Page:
>> 3d graph with r, phi, z coordinates rather than x, y, z?
>>
>> The point is that I want to make a figure that looks like the following:
>> http://upload.wikimedia.org/wikipedia/commons/7/7b/Mexican_hat_potential_polar.svg
>>
>> Using the x, y, z system, I end up with something that has long tails like
>> this:
>> http://upload.wikimedia.org/wikipedia/commons/4/44/Mecanismo_de_Higgs_PH.png
>>
>> If I try to artificially cut off the data beyond some radius, I end up with
>> jagged edges that are not at all visually appealing.
>>
>> I would appreciate any crazy ideas you can come up with.
>>
>> Thanks,
>> Jeff
>>
>> P.S. Code to produce the ugly jaggedness is included below:
>>
>> -------------------------------------------------------
>> from mpl_toolkits.mplot3d import Axes3D
>> import matplotlib
>> import numpy as np
>> from matplotlib import cm
>> from matplotlib import pyplot as plt
>>
>> step = 0.04
>> maxval = 1.0
>> fig = plt.figure()
>> ax = Axes3D(fig)
>> X = np.arange(-maxval, maxval, step)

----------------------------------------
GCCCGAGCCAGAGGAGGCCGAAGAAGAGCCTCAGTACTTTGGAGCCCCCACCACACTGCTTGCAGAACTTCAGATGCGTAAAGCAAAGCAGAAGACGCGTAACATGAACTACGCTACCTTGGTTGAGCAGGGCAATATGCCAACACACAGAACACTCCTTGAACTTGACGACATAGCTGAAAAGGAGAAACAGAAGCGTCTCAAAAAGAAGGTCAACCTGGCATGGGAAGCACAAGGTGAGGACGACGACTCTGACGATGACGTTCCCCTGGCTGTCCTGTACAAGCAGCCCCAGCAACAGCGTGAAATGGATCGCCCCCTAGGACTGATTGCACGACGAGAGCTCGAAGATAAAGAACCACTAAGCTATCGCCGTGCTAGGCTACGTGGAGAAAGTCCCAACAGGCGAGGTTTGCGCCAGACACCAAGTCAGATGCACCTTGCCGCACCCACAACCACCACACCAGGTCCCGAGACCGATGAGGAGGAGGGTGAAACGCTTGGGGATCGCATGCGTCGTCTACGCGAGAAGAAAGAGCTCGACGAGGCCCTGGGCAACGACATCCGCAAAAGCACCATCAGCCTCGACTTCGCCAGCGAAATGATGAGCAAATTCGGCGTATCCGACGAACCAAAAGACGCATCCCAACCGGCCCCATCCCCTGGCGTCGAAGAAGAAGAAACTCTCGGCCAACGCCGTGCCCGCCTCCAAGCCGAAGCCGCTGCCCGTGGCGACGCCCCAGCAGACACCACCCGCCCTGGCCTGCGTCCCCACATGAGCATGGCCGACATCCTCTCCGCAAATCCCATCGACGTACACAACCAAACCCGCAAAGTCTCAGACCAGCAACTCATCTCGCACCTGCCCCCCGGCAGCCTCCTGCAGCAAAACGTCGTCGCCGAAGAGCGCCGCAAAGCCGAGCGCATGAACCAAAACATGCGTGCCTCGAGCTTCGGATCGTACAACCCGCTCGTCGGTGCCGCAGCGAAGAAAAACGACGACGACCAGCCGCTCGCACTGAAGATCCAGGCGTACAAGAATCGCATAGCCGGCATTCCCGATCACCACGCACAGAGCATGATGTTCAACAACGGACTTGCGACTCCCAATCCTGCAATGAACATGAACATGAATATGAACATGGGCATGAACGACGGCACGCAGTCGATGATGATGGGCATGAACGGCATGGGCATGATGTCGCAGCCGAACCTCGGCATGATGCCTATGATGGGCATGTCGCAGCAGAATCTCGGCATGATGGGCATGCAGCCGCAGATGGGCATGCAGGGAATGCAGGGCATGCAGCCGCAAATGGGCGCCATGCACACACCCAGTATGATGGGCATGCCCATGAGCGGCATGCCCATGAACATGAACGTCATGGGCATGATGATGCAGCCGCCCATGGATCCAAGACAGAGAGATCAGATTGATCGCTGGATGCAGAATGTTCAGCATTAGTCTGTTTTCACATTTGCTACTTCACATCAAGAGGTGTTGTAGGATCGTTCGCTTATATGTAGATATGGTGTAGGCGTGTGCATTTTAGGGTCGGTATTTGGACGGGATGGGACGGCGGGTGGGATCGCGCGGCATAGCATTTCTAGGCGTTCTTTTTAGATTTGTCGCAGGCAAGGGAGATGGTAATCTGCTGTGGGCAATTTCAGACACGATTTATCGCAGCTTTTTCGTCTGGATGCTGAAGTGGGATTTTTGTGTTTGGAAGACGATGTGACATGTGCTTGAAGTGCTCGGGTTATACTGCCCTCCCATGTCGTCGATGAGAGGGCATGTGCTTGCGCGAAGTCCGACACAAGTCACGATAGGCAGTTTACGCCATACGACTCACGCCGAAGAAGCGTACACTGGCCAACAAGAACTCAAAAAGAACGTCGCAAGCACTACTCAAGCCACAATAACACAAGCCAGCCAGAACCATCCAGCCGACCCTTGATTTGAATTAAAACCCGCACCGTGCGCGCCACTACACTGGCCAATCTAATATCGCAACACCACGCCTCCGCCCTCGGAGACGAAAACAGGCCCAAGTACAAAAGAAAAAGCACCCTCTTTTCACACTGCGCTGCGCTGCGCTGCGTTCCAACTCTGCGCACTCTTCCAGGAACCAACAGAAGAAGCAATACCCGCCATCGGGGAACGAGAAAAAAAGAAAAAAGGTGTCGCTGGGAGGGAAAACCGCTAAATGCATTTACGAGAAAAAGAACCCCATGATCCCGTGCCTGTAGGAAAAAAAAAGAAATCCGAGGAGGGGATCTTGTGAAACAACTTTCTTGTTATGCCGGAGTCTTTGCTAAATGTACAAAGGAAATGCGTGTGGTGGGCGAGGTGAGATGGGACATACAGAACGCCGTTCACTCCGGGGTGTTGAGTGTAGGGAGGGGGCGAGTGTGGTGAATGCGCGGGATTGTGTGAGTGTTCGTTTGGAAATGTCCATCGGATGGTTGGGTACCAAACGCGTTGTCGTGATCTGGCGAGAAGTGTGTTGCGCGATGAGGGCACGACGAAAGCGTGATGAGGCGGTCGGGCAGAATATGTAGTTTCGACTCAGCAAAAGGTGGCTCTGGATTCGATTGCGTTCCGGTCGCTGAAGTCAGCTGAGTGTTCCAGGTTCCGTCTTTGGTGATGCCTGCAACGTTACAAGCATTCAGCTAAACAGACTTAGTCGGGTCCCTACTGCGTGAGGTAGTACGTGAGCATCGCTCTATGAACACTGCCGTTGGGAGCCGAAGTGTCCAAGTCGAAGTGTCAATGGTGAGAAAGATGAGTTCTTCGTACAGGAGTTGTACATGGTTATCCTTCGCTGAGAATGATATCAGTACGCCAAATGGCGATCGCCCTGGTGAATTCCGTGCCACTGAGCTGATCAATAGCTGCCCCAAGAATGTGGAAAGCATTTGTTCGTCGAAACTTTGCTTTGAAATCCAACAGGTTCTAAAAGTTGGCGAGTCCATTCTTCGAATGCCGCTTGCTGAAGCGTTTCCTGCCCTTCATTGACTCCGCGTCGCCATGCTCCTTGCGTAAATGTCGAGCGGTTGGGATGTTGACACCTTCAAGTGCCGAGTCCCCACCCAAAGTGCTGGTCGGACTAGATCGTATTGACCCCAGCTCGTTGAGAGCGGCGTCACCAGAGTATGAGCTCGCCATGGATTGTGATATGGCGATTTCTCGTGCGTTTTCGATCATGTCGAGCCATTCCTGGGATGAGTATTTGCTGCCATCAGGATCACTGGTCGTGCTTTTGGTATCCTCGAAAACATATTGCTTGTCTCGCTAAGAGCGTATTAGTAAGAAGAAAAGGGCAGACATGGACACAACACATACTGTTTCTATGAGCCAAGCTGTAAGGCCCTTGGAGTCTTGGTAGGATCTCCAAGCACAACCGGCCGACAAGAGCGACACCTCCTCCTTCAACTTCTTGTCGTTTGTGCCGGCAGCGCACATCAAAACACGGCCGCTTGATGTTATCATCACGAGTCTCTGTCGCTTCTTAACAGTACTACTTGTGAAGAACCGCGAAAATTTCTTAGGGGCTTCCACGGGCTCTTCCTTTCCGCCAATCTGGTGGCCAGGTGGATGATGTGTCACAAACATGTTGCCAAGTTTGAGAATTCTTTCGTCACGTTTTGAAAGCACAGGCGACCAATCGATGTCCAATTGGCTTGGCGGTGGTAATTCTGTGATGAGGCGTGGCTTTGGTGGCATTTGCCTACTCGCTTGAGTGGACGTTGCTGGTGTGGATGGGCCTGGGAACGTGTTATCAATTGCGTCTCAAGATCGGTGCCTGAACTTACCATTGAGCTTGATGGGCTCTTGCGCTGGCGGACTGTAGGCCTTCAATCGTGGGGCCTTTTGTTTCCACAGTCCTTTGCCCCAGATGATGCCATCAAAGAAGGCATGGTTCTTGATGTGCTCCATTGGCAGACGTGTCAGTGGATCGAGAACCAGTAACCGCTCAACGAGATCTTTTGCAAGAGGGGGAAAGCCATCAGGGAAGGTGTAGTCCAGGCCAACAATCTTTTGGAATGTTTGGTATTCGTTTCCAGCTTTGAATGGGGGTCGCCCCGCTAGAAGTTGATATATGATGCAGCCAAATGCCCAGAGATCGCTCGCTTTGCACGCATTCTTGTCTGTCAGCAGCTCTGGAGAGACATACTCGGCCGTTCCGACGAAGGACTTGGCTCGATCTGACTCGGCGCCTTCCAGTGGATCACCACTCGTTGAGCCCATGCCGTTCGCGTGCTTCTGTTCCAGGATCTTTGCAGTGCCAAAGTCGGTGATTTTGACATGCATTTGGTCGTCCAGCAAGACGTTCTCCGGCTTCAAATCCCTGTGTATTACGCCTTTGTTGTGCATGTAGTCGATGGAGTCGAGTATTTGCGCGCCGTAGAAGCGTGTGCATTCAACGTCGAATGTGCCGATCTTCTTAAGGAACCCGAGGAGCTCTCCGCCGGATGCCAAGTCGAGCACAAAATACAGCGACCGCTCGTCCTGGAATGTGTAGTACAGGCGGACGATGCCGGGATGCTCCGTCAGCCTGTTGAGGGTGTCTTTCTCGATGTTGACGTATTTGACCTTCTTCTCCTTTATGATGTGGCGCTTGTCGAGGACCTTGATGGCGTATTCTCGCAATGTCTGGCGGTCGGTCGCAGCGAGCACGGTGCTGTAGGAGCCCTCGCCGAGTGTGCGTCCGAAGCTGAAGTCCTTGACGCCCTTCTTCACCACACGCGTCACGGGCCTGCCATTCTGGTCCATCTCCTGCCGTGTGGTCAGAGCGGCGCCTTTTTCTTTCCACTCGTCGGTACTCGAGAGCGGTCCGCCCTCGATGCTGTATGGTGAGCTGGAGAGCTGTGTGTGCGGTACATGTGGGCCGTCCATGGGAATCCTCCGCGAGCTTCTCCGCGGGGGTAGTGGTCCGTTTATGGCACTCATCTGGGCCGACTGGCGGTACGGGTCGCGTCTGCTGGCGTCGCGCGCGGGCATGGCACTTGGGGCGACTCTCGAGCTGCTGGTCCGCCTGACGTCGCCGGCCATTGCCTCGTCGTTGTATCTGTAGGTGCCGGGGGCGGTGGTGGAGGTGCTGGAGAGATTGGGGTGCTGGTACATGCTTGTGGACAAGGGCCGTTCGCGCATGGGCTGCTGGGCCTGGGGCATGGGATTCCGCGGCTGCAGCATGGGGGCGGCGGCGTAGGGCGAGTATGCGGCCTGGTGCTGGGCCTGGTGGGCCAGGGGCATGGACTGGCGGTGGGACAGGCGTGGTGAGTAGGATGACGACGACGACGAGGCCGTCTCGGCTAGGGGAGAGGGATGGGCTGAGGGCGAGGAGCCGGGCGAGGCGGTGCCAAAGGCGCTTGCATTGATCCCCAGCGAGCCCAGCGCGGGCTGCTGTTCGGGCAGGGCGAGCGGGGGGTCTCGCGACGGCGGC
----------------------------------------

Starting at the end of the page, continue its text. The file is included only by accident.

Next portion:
>> Y = np.arange(-maxval, maxval, step)
>> X, Y = np.meshgrid(X, Y)
>> R = np.sqrt(X**2 + Y**2)
>> Z = ((R**2 - 1)**2) * (R < 1.25)
>> ax.plot_surface(X, Y, Z, rstride=1, cstride=1, cmap=cm.jet)
>> ax.set_zlim3d(0, 1)
>> #plt.setp(ax.get_xticklabels(), visible=False)
>> ax.set_xlabel(r'$\phi_\mathrm{real}$')
>> ax.set_ylabel(r'$\phi_\mathrm{im}$')
>> ax.set_zlabel(r'$V(\phi)$')
>> ax.set_xticks([])
>> plt.show()
>>
>
>
> --
> Armin Moser
> Institute of Solid State Physics
> Graz University of Technology
> Petersgasse 16
> 8010 Graz
> Austria
> Tel.: 0043 316 873 8477
>

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Re: Polar 3D plot?

Reinier Heeres
In reply to this post by Armin Moser
Hi Armin,

Thanks, I added it to the mplot3d examples.

Cheers,
Reinier

On Thu, Mar 18, 2010 at 3:46 PM, Armin Moser
<[hidden email]> wrote:

> Hi,
>
> you can create your supporting points on a regular r, phi grid and
> transform them then to cartesian coordinates:
>
> from mpl_toolkits.mplot3d import Axes3D
> import matplotlib
> import numpy as np
> from matplotlib import cm
> from matplotlib import pyplot as plt
> step = 0.04
> maxval = 1.0
> fig = plt.figure()
> ax = Axes3D(fig)
>
> # create supporting points in polar coordinates
> r = np.linspace(0,1.25,50)
> p = np.linspace(0,2*np.pi,50)
> R,P = np.meshgrid(r,p)
> # transform them to cartesian system
> X,Y = R*np.cos(P),R*np.sin(P)
>
> Z = ((R**2 - 1)**2)
> ax.plot_surface(X, Y, Z, rstride=1, cstride=1, cmap=cm.jet)
> ax.set_zlim3d(0, 1)
> ax.set_xlabel(r'$\phi_\mathrm{real}$')
> ax.set_ylabel(r'$\phi_\mathrm{im}$')
> ax.set_zlabel(r'$V(\phi)$')